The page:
Can - "Prehistoric Future" (Tago Mago, LP)
From Aural Innovations #14 (January 2001)
Slightly under 30 minutes of what is supposed to be Can's first-ever jam, "spontaneously composed by Can at Scholss Nörvenich, West Germany, June 1968". The core lineup of Karoli / Czukay / Schmidt / Liebezeit are joined by David Johnson (flute, tapes) and Manni Löhe (vocals, percussion, flute) - this being even before Malcolm Mooney joined the group, which he would do later that year. This album is, in several ways, more extreme sounding than Can would ever later be, and the band manages to cover a large musical territory in the process. At the onset (and at points throughout the album), the influence totem Karlheinz Stockhausen is felt, at times if Stockhausen was attempting to conduct an "orchestra" of Amon Düül or Cro Magnon. Of course, Can were not exactly unskilled hippies, but it is intriguing to hear them get this loose. Even at the most out-there moments of the album, strangely familiar, almost recognizable bass pulses, guitar lines, and percussion patterns are heard, rendering the participants unmistakable.
Manni Löhe obviously sounds little like Malcolm Mooney (or Damo Suzuki), and had his own style that fit as well as those two; he either wails, sounding electronic, or joins the rhythm section with rhythmic clicks and grunts, in a manner somewhat reminiscent of his successor's style. But improv parts are followed by something different... things change quite a bit of the 30 minutes, as rhythms may shift from sly and funky to ballistically pounding before you notice. Other parts are Can at their most VU-influenced, and downright heaviest. The rhythm section fills up both the temporal and harmonic space like it never would later, as they later advanced in subtlety. But here, Holger can be heard thumping away on all the beats as the entire band rocks out. Maybe a musique concrete tape next?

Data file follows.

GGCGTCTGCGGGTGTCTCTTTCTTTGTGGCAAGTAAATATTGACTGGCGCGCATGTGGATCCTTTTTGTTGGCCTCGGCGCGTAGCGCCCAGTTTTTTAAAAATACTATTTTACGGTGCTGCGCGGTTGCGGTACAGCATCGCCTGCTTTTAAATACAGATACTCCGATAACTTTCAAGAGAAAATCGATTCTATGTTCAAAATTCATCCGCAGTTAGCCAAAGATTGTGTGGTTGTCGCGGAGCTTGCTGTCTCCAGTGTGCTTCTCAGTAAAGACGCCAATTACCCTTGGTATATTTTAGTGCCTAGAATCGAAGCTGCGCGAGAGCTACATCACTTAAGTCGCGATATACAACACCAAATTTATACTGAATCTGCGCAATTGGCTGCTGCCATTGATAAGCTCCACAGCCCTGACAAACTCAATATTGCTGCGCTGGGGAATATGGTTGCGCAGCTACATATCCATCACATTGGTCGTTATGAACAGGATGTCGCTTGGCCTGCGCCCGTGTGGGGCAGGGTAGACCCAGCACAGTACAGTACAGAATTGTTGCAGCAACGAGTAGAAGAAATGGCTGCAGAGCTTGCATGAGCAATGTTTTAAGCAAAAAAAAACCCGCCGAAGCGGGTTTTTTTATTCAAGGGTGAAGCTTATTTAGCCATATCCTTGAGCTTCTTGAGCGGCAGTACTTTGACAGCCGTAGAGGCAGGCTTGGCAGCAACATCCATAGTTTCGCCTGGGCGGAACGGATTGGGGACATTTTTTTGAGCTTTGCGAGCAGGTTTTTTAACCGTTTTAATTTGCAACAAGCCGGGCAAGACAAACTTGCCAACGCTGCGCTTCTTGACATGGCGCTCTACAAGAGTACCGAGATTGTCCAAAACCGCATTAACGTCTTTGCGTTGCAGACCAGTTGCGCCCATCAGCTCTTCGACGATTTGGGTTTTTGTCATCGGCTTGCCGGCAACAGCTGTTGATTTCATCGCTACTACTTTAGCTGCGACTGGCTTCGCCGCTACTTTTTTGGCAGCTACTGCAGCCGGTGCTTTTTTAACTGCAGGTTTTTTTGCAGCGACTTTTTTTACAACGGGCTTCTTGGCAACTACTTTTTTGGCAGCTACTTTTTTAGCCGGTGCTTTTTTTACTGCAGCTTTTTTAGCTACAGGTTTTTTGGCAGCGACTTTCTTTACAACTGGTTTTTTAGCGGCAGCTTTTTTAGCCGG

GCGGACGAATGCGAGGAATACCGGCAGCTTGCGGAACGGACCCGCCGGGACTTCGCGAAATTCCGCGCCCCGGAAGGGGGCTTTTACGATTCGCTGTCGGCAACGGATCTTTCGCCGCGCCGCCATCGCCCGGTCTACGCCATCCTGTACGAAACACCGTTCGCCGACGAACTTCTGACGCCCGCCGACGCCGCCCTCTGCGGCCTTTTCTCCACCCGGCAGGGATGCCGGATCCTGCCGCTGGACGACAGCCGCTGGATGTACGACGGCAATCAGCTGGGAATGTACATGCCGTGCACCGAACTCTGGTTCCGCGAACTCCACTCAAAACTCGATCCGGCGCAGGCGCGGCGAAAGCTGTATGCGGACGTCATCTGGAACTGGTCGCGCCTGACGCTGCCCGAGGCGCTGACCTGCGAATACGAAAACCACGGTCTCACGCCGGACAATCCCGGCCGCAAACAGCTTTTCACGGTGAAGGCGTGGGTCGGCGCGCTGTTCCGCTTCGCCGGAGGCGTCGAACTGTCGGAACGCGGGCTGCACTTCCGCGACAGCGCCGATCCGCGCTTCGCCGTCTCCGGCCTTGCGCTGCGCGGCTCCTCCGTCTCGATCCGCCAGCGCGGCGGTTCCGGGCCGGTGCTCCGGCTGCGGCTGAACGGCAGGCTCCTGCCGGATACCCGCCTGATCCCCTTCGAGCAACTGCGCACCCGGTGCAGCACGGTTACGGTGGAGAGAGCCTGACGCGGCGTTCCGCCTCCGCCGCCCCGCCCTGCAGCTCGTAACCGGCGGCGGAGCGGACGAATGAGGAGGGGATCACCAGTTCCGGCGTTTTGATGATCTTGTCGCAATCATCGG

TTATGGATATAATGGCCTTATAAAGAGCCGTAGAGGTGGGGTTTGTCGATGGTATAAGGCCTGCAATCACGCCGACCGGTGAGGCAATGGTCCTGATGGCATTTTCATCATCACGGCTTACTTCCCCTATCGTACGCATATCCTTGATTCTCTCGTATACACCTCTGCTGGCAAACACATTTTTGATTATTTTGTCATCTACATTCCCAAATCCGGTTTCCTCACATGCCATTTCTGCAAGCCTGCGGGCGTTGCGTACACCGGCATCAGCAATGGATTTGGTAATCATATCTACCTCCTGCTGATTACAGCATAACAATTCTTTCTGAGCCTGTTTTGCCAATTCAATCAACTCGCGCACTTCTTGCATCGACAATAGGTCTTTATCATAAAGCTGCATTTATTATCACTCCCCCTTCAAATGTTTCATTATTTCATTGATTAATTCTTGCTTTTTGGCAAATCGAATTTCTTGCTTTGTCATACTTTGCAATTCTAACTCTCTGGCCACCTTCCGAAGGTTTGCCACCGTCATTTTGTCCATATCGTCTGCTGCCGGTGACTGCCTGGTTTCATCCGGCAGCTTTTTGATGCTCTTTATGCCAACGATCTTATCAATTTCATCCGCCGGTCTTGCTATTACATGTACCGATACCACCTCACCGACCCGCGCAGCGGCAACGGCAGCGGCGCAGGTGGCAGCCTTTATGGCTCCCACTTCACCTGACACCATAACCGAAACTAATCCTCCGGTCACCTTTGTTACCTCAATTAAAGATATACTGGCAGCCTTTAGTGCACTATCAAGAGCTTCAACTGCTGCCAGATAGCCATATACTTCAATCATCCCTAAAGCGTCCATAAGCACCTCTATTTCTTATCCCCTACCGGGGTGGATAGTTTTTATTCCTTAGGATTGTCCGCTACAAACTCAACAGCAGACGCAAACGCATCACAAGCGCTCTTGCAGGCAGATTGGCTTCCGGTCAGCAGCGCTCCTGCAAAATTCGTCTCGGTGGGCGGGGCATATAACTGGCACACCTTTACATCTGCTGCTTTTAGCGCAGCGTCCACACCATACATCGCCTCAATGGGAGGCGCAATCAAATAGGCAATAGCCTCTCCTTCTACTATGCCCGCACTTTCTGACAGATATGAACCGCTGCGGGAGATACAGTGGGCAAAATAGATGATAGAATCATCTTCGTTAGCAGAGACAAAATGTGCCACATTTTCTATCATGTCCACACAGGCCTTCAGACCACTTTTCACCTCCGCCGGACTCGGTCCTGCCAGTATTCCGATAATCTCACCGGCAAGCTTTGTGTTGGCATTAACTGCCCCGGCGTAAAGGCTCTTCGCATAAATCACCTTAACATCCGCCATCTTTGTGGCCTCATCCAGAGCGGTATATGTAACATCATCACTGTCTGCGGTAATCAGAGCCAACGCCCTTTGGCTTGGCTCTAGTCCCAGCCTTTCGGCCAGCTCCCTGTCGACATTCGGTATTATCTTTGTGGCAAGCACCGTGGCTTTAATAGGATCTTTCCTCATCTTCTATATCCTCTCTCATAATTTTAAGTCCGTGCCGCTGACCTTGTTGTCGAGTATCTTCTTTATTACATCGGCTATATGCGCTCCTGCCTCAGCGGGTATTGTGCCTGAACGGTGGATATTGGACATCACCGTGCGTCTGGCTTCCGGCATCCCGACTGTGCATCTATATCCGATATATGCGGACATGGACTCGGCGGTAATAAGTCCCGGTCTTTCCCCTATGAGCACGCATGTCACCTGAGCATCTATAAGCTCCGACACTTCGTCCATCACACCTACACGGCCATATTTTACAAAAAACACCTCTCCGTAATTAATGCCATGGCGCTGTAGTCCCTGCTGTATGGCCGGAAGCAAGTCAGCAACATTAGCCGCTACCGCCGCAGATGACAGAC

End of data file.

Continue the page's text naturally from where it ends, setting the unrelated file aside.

After another dissociate introduction, side 2 quickly gets into the most overtly Can-like groove of the album, with the flute joining Leibezeit's backbeat to add a jazzy edge. Here, too, Löhe's vocals are Mooney-esquely percussive, ushering further mutations to the sound that add up to make this an excellent "spontaneous composition". The sense of evolution over the course of the album, and foreshadowing what was to come are both reason enough to listen. Originally released in France on cassette only in 1984, this is clearly an item of major interest to the Can fan or krautrock connoisseur.
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Reviewed by Doug Pearson